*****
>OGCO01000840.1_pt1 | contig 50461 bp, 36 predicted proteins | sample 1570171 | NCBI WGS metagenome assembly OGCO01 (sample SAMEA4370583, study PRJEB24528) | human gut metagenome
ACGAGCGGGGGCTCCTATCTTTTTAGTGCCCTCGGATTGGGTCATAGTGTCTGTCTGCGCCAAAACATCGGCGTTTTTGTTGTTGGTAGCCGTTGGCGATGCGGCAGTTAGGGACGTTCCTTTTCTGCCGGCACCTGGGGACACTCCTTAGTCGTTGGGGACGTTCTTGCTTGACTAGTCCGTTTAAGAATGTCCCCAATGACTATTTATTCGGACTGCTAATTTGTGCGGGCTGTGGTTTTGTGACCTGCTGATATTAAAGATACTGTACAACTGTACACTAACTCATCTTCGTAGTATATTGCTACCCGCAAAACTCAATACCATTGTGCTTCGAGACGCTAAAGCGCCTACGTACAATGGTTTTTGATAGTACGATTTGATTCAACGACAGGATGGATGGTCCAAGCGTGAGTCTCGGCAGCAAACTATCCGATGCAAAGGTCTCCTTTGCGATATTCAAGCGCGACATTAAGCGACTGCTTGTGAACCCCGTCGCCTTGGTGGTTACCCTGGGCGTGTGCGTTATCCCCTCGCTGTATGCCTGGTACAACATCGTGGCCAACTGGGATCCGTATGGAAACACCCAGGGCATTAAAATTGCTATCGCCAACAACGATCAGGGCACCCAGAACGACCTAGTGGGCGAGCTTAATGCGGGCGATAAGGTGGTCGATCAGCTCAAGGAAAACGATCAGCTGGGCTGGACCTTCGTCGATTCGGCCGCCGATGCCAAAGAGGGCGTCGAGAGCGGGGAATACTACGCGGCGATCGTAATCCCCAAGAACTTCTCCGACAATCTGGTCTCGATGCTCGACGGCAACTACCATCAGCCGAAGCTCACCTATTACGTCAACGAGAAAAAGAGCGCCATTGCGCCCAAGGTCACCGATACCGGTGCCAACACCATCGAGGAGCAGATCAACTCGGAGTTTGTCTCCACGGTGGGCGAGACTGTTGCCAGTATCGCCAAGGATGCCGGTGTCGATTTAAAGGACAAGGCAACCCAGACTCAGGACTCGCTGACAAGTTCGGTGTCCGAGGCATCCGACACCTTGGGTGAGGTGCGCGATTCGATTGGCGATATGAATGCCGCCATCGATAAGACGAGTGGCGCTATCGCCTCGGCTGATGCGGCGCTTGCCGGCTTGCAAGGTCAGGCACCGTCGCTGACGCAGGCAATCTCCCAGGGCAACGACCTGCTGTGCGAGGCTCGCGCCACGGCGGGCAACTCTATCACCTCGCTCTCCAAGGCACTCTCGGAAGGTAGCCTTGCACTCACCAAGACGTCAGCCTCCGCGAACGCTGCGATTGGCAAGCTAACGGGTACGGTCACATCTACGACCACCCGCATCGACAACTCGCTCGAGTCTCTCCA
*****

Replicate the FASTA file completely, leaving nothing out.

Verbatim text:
>OGCO01000840.1_pt1 | contig 50461 bp, 36 predicted proteins | sample 1570171 | NCBI WGS metagenome assembly OGCO01 (sample SAMEA4370583, study PRJEB24528) | human gut metagenome
ACGAGCGGGGGCTCCTATCTTTTTAGTGCCCTCGGATTGGGTCATAGTGTCTGTCTGCGCCAAAACATCGGCGTTTTTGTTGTTGGTAGCCGTTGGCGATGCGGCAGTTAGGGACGTTCCTTTTCTGCCGGCACCTGGGGACACTCCTTAGTCGTTGGGGACGTTCTTGCTTGACTAGTCCGTTTAAGAATGTCCCCAATGACTATTTATTCGGACTGCTAATTTGTGCGGGCTGTGGTTTTGTGACCTGCTGATATTAAAGATACTGTACAACTGTACACTAACTCATCTTCGTAGTATATTGCTACCCGCAAAACTCAATACCATTGTGCTTCGAGACGCTAAAGCGCCTACGTACAATGGTTTTTGATAGTACGATTTGATTCAACGACAGGATGGATGGTCCAAGCGTGAGTCTCGGCAGCAAACTATCCGATGCAAAGGTCTCCTTTGCGATATTCAAGCGCGACATTAAGCGACTGCTTGTGAACCCCGTCGCCTTGGTGGTTACCCTGGGCGTGTGCGTTATCCCCTCGCTGTATGCCTGGTACAACATCGTGGCCAACTGGGATCCGTATGGAAACACCCAGGGCATTAAAATTGCTATCGCCAACAACGATCAGGGCACCCAGAACGACCTAGTGGGCGAGCTTAATGCGGGCGATAAGGTGGTCGATCAGCTCAAGGAAAACGATCAGCTGGGCTGGACCTTCGTCGATTCGGCCGCCGATGCCAAAGAGGGCGTCGAGAGCGGGGAATACTACGCGGCGATCGTAATCCCCAAGAACTTCTCCGACAATCTGGTCTCGATGCTCGACGGCAACTACCATCAGCCGAAGCTCACCTATTACGTCAACGAGAAAAAGAGCGCCATTGCGCCCAAGGTCACCGATACCGGTGCCAACACCATCGAGGAGCAGATCAACTCGGAGTTTGTCTCCACGGTGGGCGAGACTGTTGCCAGTATCGCCAAGGATGCCGGTGTCGATTTAAAGGACAAGGCAACCCAGACTCAGGACTCGCTGACAAGTTCGGTGTCCGAGGCATCCGACACCTTGGGTGAGGTGCGCGATTCGATTGGCGATATGAATGCCGCCATCGATAAGACGAGTGGCGCTATCGCCTCGGCTGATGCGGCGCTTGCCGGCTTGCAAGGTCAGGCACCGTCGCTGACGCAGGCAATCTCCCAGGGCAACGACCTGCTGTGCGAGGCTCGCGCCACGGCGGGCAACTCTATCACCTCGCTCTCCAAGGCACTCTCGGAAGGTAGCCTTGCACTCACCAAGACGTCAGCCTCCGCGAACGCTGCGATTGGCAAGCTAACGGGTACGGTCACATCTACGACCACCCGCATCGACAACTCGCTCGAGTCTCTCCA